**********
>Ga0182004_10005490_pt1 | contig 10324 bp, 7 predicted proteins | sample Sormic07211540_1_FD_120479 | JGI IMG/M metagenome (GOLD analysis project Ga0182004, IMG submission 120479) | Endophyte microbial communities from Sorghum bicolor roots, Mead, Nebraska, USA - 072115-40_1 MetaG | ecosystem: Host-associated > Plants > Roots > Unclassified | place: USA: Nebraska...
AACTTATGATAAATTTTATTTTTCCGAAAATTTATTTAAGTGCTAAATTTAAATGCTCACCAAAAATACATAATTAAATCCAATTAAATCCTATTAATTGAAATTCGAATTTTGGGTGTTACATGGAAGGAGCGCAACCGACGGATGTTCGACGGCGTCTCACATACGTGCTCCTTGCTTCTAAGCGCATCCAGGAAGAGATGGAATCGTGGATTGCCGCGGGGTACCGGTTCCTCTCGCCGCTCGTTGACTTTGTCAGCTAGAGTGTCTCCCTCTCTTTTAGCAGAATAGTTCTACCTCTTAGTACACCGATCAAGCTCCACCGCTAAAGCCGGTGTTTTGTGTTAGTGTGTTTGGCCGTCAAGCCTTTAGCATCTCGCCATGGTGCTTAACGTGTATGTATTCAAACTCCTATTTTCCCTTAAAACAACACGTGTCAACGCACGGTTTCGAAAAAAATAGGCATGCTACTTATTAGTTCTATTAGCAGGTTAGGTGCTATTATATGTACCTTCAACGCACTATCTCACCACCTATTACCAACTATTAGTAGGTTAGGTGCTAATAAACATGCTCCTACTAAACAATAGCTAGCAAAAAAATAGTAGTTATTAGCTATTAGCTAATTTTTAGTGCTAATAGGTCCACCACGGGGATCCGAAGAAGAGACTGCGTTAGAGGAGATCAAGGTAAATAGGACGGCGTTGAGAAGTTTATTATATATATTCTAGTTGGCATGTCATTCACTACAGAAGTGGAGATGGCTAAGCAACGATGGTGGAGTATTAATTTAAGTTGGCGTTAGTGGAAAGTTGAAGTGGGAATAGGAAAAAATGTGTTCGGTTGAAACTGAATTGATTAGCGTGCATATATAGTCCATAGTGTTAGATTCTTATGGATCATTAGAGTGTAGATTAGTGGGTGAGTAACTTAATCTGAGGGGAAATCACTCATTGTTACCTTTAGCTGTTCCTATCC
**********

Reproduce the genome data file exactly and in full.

>Ga0182004_10005490_pt1 | contig 10324 bp, 7 predicted proteins | sample Sormic07211540_1_FD_120479 | JGI IMG/M metagenome (GOLD analysis project Ga0182004, IMG submission 120479) | Endophyte microbial communities from Sorghum bicolor roots, Mead, Nebraska, USA - 072115-40_1 MetaG | ecosystem: Host-associated > Plants > Roots > Unclassified | place: USA: Nebraska...
AACTTATGATAAATTTTATTTTTCCGAAAATTTATTTAAGTGCTAAATTTAAATGCTCACCAAAAATACATAATTAAATCCAATTAAATCCTATTAATTGAAATTCGAATTTTGGGTGTTACATGGAAGGAGCGCAACCGACGGATGTTCGACGGCGTCTCACATACGTGCTCCTTGCTTCTAAGCGCATCCAGGAAGAGATGGAATCGTGGATTGCCGCGGGGTACCGGTTCCTCTCGCCGCTCGTTGACTTTGTCAGCTAGAGTGTCTCCCTCTCTTTTAGCAGAATAGTTCTACCTCTTAGTACACCGATCAAGCTCCACCGCTAAAGCCGGTGTTTTGTGTTAGTGTGTTTGGCCGTCAAGCCTTTAGCATCTCGCCATGGTGCTTAACGTGTATGTATTCAAACTCCTATTTTCCCTTAAAACAACACGTGTCAACGCACGGTTTCGAAAAAAATAGGCATGCTACTTATTAGTTCTATTAGCAGGTTAGGTGCTATTATATGTACCTTCAACGCACTATCTCACCACCTATTACCAACTATTAGTAGGTTAGGTGCTAATAAACATGCTCCTACTAAACAATAGCTAGCAAAAAAATAGTAGTTATTAGCTATTAGCTAATTTTTAGTGCTAATAGGTCCACCACGGGGATCCGAAGAAGAGACTGCGTTAGAGGAGATCAAGGTAAATAGGACGGCGTTGAGAAGTTTATTATATATATTCTAGTTGGCATGTCATTCACTACAGAAGTGGAGATGGCTAAGCAACGATGGTGGAGTATTAATTTAAGTTGGCGTTAGTGGAAAGTTGAAGTGGGAATAGGAAAAAATGTGTTCGGTTGAAACTGAATTGATTAGCGTGCATATATAGTCCATAGTGTTAGATTCTTATGGATCATTAGAGTGTAGATTAGTGGGTGAGTAACTTAATCTGAGGGGAAATCACTCATTGTTACCTTTAGCTGTTCCTATCC